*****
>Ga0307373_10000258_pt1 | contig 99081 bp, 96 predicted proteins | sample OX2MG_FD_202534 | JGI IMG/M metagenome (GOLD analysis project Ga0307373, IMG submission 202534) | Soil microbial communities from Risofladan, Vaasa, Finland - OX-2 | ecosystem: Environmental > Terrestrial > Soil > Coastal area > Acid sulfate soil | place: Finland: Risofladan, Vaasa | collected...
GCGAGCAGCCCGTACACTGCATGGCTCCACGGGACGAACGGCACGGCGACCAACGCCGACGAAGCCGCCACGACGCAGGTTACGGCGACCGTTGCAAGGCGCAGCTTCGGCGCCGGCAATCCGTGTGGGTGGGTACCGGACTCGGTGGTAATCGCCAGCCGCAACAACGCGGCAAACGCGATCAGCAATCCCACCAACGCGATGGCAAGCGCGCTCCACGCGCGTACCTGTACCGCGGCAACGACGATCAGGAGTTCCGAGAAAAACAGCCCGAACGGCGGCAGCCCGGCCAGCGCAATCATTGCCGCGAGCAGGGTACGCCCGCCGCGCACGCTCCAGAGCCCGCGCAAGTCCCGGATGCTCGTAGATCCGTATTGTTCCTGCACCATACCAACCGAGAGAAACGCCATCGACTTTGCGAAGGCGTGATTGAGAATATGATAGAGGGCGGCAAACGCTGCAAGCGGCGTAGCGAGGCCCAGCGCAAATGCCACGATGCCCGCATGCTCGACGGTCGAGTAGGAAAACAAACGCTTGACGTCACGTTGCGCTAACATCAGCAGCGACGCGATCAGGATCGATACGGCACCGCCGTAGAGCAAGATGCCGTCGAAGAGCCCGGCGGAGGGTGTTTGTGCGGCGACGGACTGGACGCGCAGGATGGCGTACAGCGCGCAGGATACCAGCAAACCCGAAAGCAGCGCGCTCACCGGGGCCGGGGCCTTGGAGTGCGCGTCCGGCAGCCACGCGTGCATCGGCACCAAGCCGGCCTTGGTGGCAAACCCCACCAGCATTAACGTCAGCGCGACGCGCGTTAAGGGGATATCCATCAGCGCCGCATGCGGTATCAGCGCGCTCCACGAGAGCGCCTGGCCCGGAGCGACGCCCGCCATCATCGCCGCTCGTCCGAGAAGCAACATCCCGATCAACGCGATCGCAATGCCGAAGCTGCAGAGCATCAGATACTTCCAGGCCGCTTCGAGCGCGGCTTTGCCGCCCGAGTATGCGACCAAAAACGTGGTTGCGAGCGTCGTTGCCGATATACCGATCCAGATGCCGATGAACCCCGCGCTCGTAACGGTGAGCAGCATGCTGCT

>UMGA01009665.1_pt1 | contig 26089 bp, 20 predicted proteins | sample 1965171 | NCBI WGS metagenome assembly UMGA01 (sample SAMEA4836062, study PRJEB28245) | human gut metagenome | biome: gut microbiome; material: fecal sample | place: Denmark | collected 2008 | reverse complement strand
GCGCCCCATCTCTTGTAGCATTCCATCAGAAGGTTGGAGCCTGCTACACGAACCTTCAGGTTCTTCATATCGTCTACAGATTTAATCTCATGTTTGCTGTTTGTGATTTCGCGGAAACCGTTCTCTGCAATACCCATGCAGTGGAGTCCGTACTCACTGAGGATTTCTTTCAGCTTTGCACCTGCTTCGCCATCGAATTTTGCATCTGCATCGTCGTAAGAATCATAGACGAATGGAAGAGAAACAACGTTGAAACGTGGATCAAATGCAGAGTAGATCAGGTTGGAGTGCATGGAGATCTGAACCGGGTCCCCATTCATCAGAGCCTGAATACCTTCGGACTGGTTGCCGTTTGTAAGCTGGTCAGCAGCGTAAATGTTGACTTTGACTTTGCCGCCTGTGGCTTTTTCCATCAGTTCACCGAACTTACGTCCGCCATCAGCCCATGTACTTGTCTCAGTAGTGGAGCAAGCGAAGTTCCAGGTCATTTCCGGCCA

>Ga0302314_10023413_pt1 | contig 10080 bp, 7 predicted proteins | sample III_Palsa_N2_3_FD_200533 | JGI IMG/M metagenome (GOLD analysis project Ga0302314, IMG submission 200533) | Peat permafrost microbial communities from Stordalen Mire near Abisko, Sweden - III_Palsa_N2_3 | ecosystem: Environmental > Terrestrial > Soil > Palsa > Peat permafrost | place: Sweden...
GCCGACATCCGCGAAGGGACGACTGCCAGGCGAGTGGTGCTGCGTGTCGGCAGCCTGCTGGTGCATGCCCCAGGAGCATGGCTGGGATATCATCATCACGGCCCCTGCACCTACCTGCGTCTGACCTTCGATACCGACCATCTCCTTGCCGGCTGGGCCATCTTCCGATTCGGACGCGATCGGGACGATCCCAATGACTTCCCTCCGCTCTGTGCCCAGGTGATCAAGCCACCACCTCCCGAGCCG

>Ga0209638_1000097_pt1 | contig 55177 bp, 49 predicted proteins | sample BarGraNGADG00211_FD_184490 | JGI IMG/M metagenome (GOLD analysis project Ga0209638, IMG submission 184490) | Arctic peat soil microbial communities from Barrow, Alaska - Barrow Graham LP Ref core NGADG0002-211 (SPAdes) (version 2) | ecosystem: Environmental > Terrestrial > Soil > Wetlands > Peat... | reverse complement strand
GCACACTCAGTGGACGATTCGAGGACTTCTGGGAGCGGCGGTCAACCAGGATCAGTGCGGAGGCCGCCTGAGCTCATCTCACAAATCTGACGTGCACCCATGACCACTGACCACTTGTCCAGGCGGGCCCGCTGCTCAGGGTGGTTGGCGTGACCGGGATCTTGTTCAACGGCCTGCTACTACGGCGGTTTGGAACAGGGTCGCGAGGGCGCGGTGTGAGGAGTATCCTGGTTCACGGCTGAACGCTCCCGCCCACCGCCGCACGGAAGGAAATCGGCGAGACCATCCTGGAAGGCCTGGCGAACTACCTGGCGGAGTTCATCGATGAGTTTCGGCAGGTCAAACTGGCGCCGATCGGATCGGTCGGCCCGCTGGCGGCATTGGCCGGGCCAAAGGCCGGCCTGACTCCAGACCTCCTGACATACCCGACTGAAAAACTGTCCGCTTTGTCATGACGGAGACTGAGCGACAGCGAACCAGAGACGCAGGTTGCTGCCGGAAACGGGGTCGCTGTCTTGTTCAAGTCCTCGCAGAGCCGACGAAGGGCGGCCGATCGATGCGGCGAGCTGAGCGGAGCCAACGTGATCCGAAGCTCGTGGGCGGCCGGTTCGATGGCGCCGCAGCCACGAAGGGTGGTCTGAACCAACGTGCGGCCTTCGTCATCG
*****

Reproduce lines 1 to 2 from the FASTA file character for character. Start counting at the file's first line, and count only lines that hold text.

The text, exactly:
>Ga0307373_10000258_pt1 | contig 99081 bp, 96 predicted proteins | sample OX2MG_FD_202534 | JGI IMG/M metagenome (GOLD analysis project Ga0307373, IMG submission 202534) | Soil microbial communities from Risofladan, Vaasa, Finland - OX-2 | ecosystem: Environmental > Terrestrial > Soil > Coastal area > Acid sulfate soil | place: Finland: Risofladan, Vaasa | collected...
GCGAGCAGCCCGTACACTGCATGGCTCCACGGGACGAACGGCACGGCGACCAACGCCGACGAAGCCGCCACGACGCAGGTTACGGCGACCGTTGCAAGGCGCAGCTTCGGCGCCGGCAATCCGTGTGGGTGGGTACCGGACTCGGTGGTAATCGCCAGCCGCAACAACGCGGCAAACGCGATCAGCAATCCCACCAACGCGATGGCAAGCGCGCTCCACGCGCGTACCTGTACCGCGGCAACGACGATCAGGAGTTCCGAGAAAAACAGCCCGAACGGCGGCAGCCCGGCCAGCGCAATCATTGCCGCGAGCAGGGTACGCCCGCCGCGCACGCTCCAGAGCCCGCGCAAGTCCCGGATGCTCGTAGATCCGTATTGTTCCTGCACCATACCAACCGAGAGAAACGCCATCGACTTTGCGAAGGCGTGATTGAGAATATGATAGAGGGCGGCAAACGCTGCAAGCGGCGTAGCGAGGCCCAGCGCAAATGCCACGATGCCCGCATGCTCGACGGTCGAGTAGGAAAACAAACGCTTGACGTCACGTTGCGCTAACATCAGCAGCGACGCGATCAGGATCGATACGGCACCGCCGTAGAGCAAGATGCCGTCGAAGAGCCCGGCGGAGGGTGTTTGTGCGGCGACGGACTGGACGCGCAGGATGGCGTACAGCGCGCAGGATACCAGCAAACCCGAAAGCAGCGCGCTCACCGGGGCCGGGGCCTTGGAGTGCGCGTCCGGCAGCCACGCGTGCATCGGCACCAAGCCGGCCTTGGTGGCAAACCCCACCAGCATTAACGTCAGCGCGACGCGCGTTAAGGGGATATCCATCAGCGCCGCATGCGGTATCAGCGCGCTCCACGAGAGCGCCTGGCCCGGAGCGACGCCCGCCATCATCGCCGCTCGTCCGAGAAGCAACATCCCGATCAACGCGATCGCAATGCCGAAGCTGCAGAGCATCAGATACTTCCAGGCCGCTTCGAGCGCGGCTTTGCCGCCCGAGTATGCGACCAAAAACGTGGTTGCGAGCGTCGTTGCCGATATACCGATCCAGATGCCGATGAACCCCGCGCTCGTAACGGTGAGCAGCATGCTGCT